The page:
Read the full article at swissinfo.ch 

Do American and Swiss patients get what they pay for?

“Do American and Swiss patients get what they pay for?”
Published 16 Nov 2017 | swissinfo.ch
by Tony Ganzer and Geraldine Wong Sak Hoi

“Health care doesn’t come cheap in the United States or Switzerland, and depending on your situation, the bill can vary widely. Are Americans and the Swiss getting top-quality care for their money?

Several readers wanted to know how much residents in the two countries pay for health care, in terms of public and private contributions, and whether the quality of care justifies the costs.

We’ve already given a primer on the health care systems in each country, and how many different insurance options US residents have depending on how much they make, what they do, and how old they are.

What does it cost, and why?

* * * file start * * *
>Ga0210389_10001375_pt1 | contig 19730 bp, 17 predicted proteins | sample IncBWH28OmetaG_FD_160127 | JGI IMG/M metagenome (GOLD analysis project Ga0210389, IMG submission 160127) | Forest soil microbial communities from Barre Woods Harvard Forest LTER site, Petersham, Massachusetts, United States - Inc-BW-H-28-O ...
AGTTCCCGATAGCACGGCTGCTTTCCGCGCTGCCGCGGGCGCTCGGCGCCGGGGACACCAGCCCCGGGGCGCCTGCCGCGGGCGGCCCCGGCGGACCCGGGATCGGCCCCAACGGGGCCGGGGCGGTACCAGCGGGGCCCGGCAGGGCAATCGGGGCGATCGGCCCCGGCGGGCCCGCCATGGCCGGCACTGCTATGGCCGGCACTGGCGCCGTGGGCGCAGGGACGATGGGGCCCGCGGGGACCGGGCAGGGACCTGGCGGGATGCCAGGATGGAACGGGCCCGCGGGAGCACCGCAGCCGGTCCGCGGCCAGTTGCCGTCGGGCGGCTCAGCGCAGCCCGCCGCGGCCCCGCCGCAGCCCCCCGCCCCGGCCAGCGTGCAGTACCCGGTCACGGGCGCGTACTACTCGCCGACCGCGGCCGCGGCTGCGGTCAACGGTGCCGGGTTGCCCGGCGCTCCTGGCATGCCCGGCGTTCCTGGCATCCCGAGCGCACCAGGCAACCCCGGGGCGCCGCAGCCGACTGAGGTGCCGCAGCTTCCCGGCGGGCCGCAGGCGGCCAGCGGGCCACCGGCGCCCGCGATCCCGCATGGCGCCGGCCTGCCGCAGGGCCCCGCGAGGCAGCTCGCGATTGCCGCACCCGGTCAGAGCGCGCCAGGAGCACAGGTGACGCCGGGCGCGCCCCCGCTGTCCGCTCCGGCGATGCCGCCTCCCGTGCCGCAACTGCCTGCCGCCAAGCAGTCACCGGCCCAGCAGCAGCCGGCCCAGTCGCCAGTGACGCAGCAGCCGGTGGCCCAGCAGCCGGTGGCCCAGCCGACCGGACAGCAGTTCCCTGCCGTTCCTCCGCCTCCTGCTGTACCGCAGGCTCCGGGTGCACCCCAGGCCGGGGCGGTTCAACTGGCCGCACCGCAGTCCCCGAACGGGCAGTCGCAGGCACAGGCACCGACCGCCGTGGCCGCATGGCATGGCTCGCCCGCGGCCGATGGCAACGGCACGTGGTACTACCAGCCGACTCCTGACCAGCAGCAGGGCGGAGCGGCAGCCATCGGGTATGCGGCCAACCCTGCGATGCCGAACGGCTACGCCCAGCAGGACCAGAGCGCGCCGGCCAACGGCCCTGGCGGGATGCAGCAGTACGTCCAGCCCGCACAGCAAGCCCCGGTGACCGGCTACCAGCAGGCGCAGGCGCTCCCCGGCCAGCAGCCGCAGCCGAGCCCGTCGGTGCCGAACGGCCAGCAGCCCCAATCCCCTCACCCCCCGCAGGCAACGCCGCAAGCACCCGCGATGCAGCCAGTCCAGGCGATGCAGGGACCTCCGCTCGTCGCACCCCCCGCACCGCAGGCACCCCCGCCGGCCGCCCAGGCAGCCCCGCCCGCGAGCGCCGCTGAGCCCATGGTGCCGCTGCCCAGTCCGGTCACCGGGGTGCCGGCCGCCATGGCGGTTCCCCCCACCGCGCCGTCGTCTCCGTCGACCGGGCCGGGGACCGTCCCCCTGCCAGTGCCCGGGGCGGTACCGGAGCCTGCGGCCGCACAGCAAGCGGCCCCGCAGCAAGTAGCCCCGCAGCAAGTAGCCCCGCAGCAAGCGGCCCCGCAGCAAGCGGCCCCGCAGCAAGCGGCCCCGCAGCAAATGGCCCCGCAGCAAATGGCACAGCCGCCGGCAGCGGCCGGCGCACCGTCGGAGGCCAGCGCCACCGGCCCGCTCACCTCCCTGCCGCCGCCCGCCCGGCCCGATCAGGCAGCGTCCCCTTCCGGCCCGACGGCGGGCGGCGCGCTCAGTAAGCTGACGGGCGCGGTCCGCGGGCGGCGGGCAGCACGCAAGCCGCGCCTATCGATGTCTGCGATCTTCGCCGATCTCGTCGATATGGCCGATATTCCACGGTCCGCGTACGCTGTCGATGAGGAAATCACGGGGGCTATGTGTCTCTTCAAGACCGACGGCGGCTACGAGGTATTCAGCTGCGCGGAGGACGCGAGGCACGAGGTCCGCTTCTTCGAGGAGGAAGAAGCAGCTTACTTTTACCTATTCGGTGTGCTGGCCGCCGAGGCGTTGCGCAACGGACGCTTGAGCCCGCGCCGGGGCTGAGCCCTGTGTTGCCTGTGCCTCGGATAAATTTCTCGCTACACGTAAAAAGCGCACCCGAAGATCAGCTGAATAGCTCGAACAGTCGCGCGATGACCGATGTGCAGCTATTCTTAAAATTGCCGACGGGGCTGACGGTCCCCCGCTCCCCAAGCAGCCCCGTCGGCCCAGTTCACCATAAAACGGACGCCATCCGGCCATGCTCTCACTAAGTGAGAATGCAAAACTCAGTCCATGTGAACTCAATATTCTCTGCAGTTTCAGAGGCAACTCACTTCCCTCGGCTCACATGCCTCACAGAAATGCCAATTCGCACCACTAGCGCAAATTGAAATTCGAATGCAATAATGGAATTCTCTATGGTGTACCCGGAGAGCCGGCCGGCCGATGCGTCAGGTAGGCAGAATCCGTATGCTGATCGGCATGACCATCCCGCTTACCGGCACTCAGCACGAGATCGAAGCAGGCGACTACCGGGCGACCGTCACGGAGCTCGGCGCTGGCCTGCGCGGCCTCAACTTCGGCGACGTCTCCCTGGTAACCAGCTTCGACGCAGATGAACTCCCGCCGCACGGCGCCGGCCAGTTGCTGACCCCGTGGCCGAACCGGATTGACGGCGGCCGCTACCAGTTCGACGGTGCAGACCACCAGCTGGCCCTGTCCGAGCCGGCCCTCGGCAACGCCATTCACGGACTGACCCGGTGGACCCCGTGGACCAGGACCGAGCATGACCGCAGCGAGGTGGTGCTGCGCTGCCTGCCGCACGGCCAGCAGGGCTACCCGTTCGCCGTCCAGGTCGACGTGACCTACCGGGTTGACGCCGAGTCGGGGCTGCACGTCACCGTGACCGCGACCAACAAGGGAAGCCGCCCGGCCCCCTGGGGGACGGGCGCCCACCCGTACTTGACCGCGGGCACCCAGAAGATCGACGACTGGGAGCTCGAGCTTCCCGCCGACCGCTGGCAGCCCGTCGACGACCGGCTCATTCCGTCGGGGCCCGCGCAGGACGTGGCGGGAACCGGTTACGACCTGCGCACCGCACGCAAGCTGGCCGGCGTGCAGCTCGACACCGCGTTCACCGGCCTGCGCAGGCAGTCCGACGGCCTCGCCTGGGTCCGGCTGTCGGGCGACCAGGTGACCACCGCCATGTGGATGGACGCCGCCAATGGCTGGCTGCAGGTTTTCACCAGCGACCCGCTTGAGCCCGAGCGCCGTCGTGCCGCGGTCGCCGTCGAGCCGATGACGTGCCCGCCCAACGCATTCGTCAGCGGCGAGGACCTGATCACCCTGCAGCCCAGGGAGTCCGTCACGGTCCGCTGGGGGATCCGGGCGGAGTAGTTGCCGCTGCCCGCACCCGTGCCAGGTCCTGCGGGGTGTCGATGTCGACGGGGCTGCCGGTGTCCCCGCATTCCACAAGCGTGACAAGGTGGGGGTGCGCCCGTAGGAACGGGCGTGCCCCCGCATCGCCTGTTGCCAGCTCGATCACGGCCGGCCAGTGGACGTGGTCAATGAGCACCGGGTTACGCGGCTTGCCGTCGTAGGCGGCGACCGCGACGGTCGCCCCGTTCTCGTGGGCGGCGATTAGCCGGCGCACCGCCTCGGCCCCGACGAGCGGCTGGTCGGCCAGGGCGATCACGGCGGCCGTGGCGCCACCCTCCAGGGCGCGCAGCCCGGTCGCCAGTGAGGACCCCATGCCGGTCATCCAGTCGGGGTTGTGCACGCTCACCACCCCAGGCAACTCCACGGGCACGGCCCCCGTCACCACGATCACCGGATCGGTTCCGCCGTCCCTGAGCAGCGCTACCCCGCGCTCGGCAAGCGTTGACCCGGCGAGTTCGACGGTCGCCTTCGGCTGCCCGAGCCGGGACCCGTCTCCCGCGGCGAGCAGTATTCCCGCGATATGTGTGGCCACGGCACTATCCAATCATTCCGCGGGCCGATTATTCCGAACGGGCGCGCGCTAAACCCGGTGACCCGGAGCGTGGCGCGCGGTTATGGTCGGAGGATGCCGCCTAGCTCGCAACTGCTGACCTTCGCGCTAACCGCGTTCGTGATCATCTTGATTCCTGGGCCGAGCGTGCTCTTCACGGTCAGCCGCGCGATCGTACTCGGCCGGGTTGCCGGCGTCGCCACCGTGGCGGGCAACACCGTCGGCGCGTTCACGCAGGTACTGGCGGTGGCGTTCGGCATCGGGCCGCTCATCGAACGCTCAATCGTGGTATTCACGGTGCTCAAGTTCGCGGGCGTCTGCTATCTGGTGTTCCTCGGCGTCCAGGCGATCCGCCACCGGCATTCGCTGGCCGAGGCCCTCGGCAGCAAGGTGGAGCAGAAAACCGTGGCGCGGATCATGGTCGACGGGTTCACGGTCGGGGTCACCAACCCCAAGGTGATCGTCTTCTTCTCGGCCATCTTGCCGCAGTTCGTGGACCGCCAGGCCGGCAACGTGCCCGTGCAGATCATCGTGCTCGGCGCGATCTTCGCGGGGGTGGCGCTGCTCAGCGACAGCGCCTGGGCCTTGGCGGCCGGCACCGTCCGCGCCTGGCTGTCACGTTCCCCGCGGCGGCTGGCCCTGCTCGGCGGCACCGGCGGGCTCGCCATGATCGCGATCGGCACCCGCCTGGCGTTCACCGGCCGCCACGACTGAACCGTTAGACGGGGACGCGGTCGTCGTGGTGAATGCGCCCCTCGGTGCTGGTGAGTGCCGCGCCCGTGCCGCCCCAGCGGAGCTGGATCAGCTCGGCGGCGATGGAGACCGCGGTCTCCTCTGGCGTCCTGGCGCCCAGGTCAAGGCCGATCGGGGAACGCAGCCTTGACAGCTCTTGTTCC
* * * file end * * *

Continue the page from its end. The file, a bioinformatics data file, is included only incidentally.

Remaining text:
US healthcare spending is a whopping 17% of GDP, or more than $9,000 per capita. (Some estimates put the cost per person over $10,000).  By comparison, Switzerland spends about 12% of GDP, at more than $6,300 per capita.

One reason for the higher cost in the US is that variety in coverage we mentioned before.  With so many different insurance options and programs, there are lots of opportunities for increased administrative costs, and variety in how people might interact with health care services. It’s more expensive for someone to just go to an emergency room than deal with a doctor visit, for example.  The EMTALA Act requires that the public have access to emergency care regardless of ability to pay. But that was meant to enable a patient to be stabilized and not as a general health care solution.